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2019/20 Undergraduate Module Catalogue

CLAS3900 Roman Comedy

20 creditsClass Size: 24

Module manager: Dr Regine May
Email: R.May@leeds.ac.uk

Taught: Semester 1 View Timetable

Year running 2019/20

This module is mutually exclusive with

CLAS3391

This module is approved as a discovery module

Module summary

The module introduces students in detail to six major Roman comedies by the main Roman comic playwrights, Plautus and Terence. On completion of the module the students will also have some knowledge of other plays by the same authors as well as by some Greek playwrights. They will have some insight into the literary and socio-cultural context of the plays, and their background in the “real” Greek and Roman world. We will aim at understanding some of the contemporary critical debates surrounding Roman drama. By discussing issues including morality, education, rape (which plays a large role in Roman comedy and therefore will be studied in detail), or the role of women in Roman society, we will often proceed thematically by studying relevant passages from the set texts. Long after it stopped being written, Roman comedy was admired and studied in the ancient world from Cicero to Augustine, and we will take a look at what makes these old plays still relevant today. In the lectures we will explore the various literary-historical, political, religious, philosophical, social and intertextual perspectives which shed light on the plays In the Seminars we will study specific scenes taken from the plays in detail. In lectures, the translations used will be Plautus: The Pot of Gold and other Plays. Transl. by E.F. Watling. Harmondsworth 1965 (Penguin), and Terence: The Comedies. Transl. with an introduction by Betty Radice. Harmondsworth 1965 (Penguin). The module is worth 20 credits and runs over one semester, with two lectures per week and a total of 5 seminars.

Objectives

On successful completion of this module, students are expected to be able to:

- discuss, both orally and in writing, the development of Roman comedy, taking into account the literary-historical, political, religious, social and intertextual perspectives;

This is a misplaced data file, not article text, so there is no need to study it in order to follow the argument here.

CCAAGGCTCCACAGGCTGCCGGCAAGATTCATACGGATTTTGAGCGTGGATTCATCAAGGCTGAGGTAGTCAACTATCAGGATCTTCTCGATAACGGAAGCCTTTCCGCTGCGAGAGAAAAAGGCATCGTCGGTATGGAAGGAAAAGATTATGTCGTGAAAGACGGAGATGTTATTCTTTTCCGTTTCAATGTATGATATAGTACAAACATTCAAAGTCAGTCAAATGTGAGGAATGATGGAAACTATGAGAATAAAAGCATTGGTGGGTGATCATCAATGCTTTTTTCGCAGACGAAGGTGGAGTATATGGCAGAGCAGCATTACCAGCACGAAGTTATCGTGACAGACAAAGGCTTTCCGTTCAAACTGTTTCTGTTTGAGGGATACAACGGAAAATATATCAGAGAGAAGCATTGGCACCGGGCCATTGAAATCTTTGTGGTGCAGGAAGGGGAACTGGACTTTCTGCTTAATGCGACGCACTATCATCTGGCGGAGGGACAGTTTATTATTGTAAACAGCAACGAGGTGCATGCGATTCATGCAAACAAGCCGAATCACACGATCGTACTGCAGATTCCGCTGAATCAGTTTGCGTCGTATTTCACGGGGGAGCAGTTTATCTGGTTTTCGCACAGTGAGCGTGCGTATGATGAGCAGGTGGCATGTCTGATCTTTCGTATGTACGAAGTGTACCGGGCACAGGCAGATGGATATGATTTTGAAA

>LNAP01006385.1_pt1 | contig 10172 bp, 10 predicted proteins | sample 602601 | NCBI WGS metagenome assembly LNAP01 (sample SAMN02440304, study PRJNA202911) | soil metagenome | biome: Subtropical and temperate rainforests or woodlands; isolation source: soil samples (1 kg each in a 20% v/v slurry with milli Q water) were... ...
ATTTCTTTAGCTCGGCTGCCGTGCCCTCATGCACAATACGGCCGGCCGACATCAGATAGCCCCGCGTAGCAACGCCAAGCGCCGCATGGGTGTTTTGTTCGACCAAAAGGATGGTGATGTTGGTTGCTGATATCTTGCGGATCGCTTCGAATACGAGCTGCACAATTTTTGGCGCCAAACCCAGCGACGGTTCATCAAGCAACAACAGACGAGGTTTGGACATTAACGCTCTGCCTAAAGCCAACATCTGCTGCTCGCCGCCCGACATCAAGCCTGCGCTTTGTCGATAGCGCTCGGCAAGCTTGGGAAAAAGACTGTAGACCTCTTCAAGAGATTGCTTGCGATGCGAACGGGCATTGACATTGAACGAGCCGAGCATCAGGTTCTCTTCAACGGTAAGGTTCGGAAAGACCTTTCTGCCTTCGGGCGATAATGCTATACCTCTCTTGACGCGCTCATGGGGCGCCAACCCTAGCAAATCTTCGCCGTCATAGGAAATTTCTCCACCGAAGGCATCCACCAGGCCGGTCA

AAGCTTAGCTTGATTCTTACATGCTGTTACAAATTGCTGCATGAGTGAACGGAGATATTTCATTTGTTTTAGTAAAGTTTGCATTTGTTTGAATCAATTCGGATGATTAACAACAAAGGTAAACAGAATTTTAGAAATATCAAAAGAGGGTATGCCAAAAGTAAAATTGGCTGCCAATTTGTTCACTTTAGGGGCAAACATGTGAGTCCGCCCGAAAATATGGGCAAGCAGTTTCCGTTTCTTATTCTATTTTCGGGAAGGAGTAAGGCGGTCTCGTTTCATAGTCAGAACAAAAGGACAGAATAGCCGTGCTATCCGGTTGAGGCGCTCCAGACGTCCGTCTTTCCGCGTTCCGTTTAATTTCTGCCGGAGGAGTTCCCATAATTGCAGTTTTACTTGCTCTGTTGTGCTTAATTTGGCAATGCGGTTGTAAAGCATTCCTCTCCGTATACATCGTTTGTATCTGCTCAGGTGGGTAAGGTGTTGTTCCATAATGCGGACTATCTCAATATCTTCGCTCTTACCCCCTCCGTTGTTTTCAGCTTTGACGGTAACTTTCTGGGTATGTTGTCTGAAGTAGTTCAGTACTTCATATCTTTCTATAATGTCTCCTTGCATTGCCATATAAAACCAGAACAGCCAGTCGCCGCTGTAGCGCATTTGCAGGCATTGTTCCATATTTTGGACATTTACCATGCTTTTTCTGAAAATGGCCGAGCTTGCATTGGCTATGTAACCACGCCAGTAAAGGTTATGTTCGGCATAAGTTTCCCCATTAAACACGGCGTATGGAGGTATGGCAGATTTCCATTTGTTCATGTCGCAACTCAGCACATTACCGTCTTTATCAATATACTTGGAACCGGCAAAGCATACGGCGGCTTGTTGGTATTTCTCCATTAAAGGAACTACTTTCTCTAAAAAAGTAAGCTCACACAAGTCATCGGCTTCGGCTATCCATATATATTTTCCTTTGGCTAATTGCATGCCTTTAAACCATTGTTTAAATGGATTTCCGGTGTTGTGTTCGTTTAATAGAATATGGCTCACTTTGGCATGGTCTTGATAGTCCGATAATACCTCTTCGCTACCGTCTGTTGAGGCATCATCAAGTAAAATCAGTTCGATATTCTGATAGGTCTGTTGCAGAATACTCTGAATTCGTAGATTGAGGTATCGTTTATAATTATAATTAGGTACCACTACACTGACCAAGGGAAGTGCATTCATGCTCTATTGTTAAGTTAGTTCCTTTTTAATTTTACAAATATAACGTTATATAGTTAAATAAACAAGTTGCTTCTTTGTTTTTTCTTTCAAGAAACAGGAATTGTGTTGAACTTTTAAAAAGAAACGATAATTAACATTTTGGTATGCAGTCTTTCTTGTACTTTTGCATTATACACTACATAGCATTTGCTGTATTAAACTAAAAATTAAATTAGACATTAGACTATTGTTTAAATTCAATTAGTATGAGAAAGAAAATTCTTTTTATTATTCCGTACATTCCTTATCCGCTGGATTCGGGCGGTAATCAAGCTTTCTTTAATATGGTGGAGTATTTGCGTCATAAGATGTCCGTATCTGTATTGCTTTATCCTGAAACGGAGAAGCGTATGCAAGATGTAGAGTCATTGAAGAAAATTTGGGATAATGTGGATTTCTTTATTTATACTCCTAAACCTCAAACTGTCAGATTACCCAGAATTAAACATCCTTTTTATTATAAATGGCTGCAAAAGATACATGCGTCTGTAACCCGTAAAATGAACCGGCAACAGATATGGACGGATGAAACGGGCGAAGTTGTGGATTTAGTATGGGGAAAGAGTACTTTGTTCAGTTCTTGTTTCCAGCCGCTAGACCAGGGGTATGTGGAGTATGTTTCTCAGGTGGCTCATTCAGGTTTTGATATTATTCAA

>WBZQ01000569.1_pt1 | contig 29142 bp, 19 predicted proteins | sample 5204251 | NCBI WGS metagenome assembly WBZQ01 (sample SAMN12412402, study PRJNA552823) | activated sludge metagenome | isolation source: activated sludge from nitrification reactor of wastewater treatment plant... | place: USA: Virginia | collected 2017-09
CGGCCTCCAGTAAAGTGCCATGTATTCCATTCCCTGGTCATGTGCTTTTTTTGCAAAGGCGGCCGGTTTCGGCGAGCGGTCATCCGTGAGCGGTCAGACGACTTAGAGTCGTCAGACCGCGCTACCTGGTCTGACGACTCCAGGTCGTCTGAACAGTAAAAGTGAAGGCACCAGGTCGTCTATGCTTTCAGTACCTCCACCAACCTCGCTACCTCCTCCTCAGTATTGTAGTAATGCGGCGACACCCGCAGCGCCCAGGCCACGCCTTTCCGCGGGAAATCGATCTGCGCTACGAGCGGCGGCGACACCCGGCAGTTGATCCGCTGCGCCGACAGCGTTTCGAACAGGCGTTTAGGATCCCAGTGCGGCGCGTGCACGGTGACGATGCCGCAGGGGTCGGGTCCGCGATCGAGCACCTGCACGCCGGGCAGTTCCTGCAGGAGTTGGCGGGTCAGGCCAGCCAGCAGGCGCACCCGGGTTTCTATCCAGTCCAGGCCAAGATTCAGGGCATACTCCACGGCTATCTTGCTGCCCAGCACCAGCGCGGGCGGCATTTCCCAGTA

- explore parallels with Greek texts and assess the relationship of the “comedy” genre within the development of literature in the early Roman republic;


Learning outcomes
1. a coherent and detailed knowledge and understanding of the plays of Plautus and Terence from literary, cultural and socio-political perspectives, some of which will be informed by current research/scholarship in the discipline
2. demonstrate a range of subject-specific skills, including an ability to deploy accurately standard techniques of analysis and enquiry within the discipline
3. analyse critically various forms of texts (especially different genres of literature) and relate them to each other where appropriate.
4. -demonstrate a range of transferable skills, including written expression, the use of IT resources and the organisation of personal study.
5. demonstrate a conceptual understanding which enables the development and sustaining of an argument;
6. appreciate the uncertainty, ambiguity and limitations of knowledge in the discipline;
7. make appropriate use of scholarly literature and primary sources;

Skills outcomes
.


Syllabus

The module introduces students in detail to six major Roman comedies by the main Roman comic playwrights, Plautus and Terence. On completion of the module the students will also have some knowledge of other plays by the same authors as well as by some Greek playwrights. They will have some insight into the literary and socio-cultural context of the plays, and their background in the “real” Greek and Roman world. We will aim at understanding some of the contemporary critical debates surrounding Roman drama. By discussing issues including morality, education, rape (which plays a large role in Roman comedy and therefore will be studied in detail), or the role of women in Roman society, we will often proceed thematically by studying relevant passages from the set texts. Long after it stopped being written, Roman comedy was admired and studied in the ancient world from Cicero to Augustine, and we will take a look at what makes these old plays still relevant today.
In the exam, the students will demonstrate that they can engage closely with the texts studied, and write critically about issues of interpretation of Roman drama.

Teaching methods

Delivery typeNumberLength hoursStudent hours
Lecture201.0020.00
Seminar51.005.00
Private study hours175.00
Total Contact hours25.00
Total hours (100hr per 10 credits)200.00

Private study

The 175 private study hours (taking away 25 contact hours) comprise of:
3.5 hours reading per lecture = 3.5 x 20 = 70
6 hours reading per seminar = 6 x 5 = 30
Assignment 1 (40%) = 40
Preparation for Exam (60%) = 36

Opportunities for Formative Feedback

Student progress will be monitored:
at an informal level, through lectures, seminar contributions and detailed module questionnaire;
at a formal level, through the summatively-assessed assignment

Methods of assessment


Coursework
Assessment typeNotes% of formal assessment
Essay1 x essay of 2,000-2,500 words40.00
Total percentage (Assessment Coursework)40.00

Normally resits will be assessed by the same methodology as the first attempt, unless otherwise stated


Exams
Exam typeExam duration% of formal assessment
Standard exam (closed essays, MCQs etc)2 hr 00 mins60.00
Total percentage (Assessment Exams)60.00

Normally resits will be assessed by the same methodology as the first attempt, unless otherwise stated

Reading list

The reading list is available from the Library website

Last updated: 30/04/2019

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